FIG. 8b discloses an embodiment of a chamber 803 comprising a quadrilateral shape formed in a wall 804. The quadrilateral shape may comprise any shape with four sides including a square and a rectangle. The quadrilateral shape may provide a reasonable amount of surface area for a piston disposed within the chamber 803 to contact a formation.

FIG. 8c discloses an embodiment of a chamber 805 comprising a triangular shape. The chamber 805 may be formed within a wall 806 and a piston may be disposed therein. The triangular shape may consist of being acute, obese, equilateral, equiangular, isosceles, or combinations thereof. FIG. 8d discloses an embodiment of a chamber 807 formed in a wall 808. The chamber 807 may comprise a polygonal shape; in the current embodiment the chamber 807 comprises an octagonal shape. A polygonal shape may be advantageous in that the chamber 807 may comprise any number of sides allowing the chamber 807 and piston to be formatted to have the most effective shape for a given application.

FIGS. 9a, 9b, 9c, 9d, 9e, and 9f disclose different embodiments of a piston comprising at least one opening configured to allow passage of at least one pin. The functions of the at least one pin are to keep the piston inside the piston assembly and to disallow the piston from rotationally moving.

FIGS. 9a and 9b disclose different views of an embodiment comprising a pin 902 intruding but not passing through a piston 901. FIG. 9a shows across-sectional view of the piston 901 disposed within a wall 920 and with a pin 902 partially disposed within the piston 901. In some embodiments, a plurality of pins may each be disposed partially within a piston at different angles around the piston. FIG. 9b shows an orthogonal view of the piston 901 comprising a retaining passageway 903. The retaining passageway 903 may allow passage of the pin 902 to be partially disposed within the piston 901.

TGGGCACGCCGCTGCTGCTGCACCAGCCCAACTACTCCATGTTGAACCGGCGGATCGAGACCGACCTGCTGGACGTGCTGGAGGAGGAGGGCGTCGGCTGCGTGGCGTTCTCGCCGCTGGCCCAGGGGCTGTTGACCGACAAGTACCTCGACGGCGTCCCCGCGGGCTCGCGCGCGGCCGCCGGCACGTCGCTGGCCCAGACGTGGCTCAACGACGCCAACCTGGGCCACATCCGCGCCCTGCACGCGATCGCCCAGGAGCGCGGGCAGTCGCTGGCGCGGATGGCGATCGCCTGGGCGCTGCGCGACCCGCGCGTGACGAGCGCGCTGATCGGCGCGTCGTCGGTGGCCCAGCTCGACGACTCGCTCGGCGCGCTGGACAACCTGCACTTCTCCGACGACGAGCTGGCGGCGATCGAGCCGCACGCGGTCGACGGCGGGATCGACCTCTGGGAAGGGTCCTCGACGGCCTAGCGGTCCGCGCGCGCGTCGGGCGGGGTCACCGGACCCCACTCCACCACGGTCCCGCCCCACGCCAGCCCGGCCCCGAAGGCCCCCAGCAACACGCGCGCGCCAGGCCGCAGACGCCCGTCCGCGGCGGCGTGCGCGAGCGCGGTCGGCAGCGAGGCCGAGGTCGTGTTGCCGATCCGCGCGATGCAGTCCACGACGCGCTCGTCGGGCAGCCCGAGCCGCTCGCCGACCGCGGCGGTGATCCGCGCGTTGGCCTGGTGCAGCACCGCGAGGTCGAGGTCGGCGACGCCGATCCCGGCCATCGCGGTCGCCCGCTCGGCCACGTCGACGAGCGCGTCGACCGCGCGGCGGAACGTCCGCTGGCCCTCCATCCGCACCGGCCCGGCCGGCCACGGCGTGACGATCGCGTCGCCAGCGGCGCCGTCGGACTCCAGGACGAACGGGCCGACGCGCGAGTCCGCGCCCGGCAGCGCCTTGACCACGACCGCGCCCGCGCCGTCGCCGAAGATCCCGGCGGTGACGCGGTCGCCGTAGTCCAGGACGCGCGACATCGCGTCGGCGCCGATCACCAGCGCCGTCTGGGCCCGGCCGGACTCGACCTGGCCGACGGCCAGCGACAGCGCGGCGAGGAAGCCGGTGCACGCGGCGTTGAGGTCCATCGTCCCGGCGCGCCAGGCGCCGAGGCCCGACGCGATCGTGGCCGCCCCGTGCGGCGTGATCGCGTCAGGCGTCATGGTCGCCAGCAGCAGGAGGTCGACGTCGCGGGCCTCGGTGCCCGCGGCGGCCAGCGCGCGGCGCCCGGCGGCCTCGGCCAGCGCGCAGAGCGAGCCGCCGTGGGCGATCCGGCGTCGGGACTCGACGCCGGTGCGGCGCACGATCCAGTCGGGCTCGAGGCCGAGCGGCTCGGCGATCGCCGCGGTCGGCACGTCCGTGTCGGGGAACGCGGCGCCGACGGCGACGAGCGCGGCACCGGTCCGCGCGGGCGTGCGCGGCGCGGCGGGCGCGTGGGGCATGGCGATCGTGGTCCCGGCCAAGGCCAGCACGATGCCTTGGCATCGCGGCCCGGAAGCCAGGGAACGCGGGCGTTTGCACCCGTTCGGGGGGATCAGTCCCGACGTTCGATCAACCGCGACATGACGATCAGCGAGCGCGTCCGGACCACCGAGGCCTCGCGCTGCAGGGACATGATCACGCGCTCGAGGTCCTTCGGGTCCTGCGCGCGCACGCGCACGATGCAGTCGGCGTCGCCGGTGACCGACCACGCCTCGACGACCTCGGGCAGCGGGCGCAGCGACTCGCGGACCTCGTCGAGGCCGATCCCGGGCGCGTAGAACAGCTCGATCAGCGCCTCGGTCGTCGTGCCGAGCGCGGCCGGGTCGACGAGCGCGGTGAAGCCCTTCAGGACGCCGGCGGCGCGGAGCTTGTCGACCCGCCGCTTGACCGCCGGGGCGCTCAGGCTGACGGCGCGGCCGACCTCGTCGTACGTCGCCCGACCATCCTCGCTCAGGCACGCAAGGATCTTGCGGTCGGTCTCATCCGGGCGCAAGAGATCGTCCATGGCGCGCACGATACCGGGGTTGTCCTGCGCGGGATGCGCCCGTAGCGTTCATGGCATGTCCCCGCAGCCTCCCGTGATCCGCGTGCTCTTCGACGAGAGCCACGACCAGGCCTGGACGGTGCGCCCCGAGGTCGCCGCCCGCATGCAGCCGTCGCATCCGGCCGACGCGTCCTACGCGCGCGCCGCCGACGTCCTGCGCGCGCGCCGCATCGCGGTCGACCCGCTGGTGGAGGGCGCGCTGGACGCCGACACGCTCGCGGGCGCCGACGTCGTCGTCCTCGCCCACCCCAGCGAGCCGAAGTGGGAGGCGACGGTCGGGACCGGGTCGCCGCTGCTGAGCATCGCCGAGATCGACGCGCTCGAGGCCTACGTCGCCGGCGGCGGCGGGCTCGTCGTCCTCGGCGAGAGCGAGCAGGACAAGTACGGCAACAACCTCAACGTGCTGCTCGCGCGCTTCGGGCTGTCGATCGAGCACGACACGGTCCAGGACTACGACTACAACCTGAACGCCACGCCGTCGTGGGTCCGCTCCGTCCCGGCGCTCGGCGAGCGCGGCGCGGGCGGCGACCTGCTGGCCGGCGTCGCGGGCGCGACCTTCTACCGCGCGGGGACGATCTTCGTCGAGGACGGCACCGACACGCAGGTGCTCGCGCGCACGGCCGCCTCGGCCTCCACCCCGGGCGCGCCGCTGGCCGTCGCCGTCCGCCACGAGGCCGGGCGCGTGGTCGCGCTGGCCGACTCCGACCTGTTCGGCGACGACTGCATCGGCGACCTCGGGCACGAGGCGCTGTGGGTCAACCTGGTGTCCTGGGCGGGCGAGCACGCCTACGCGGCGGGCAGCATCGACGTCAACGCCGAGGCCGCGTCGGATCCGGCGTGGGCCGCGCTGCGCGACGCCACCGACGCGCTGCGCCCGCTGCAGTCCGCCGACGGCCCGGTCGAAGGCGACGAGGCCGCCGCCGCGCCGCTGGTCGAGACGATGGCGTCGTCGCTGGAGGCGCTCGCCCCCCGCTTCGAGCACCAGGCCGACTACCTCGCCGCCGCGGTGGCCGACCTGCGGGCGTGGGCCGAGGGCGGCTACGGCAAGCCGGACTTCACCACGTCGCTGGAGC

FIGS. 9c and 9d disclose different views of an embodiment comprising two pins 904 and 905 disposed on opposite edges of a piston 906. FIG. 9c shows a cross-sectional view of the piston 906 disposed within a wall 921. Each pin 904 and 905 may comprise an inner side 907 and 908 respectively, that may pass through the piston 906 while the rest of each pin 904 and 905 is connected to the wall 921. FIG. 9d shows an orthogonal view of the piston 906 comprising two retaining passageways 909 and 910. The retaining passageways 909 and 910 may be disposed on opposite edges of the piston 906 and may be configured to allow passage to the pins 904 and 905 respectively.

FIGS. 9e and 9f disclose different views of an embodiment comprising two pins 911 and 912 passing through a piston 913 disposed within a wall 922. The pins 911 and 912 may each pass through the center of the piston 913 and may be disposed perpendicular with respect to each other. It is believed that the two pins 911 and 912 may effectively keep the piston 913 from rotating during normal drilling operations. FIG. 9f shows an orthogonal view of the piston 913 comprising two retaining passageways 914 and 915. The retaining passageways 914 and 915 may be configured to allow passage to the pins 911 and 912 respectively. The retaining passageways 914 and 915 may need to be disposed one higher than the other in order for both pins to pass through the piston 913.

FIG. 10 discloses a cross-sectional view of an embodiment of a drill bit assembly 1001 comprising an outer bit 1002 and an inner bit 1003. The inner bit 1003 may protrude from the outer bit 1002 such that the inner bit 1003 may be the first to come into contact with a formation. The inner bit 1003 may be advantageous in that it may weaken the formation before the outer bit 1002 begins to degrade the formation. The inner bit 1003 may also be configured to rotationally move and thus steer the drill string.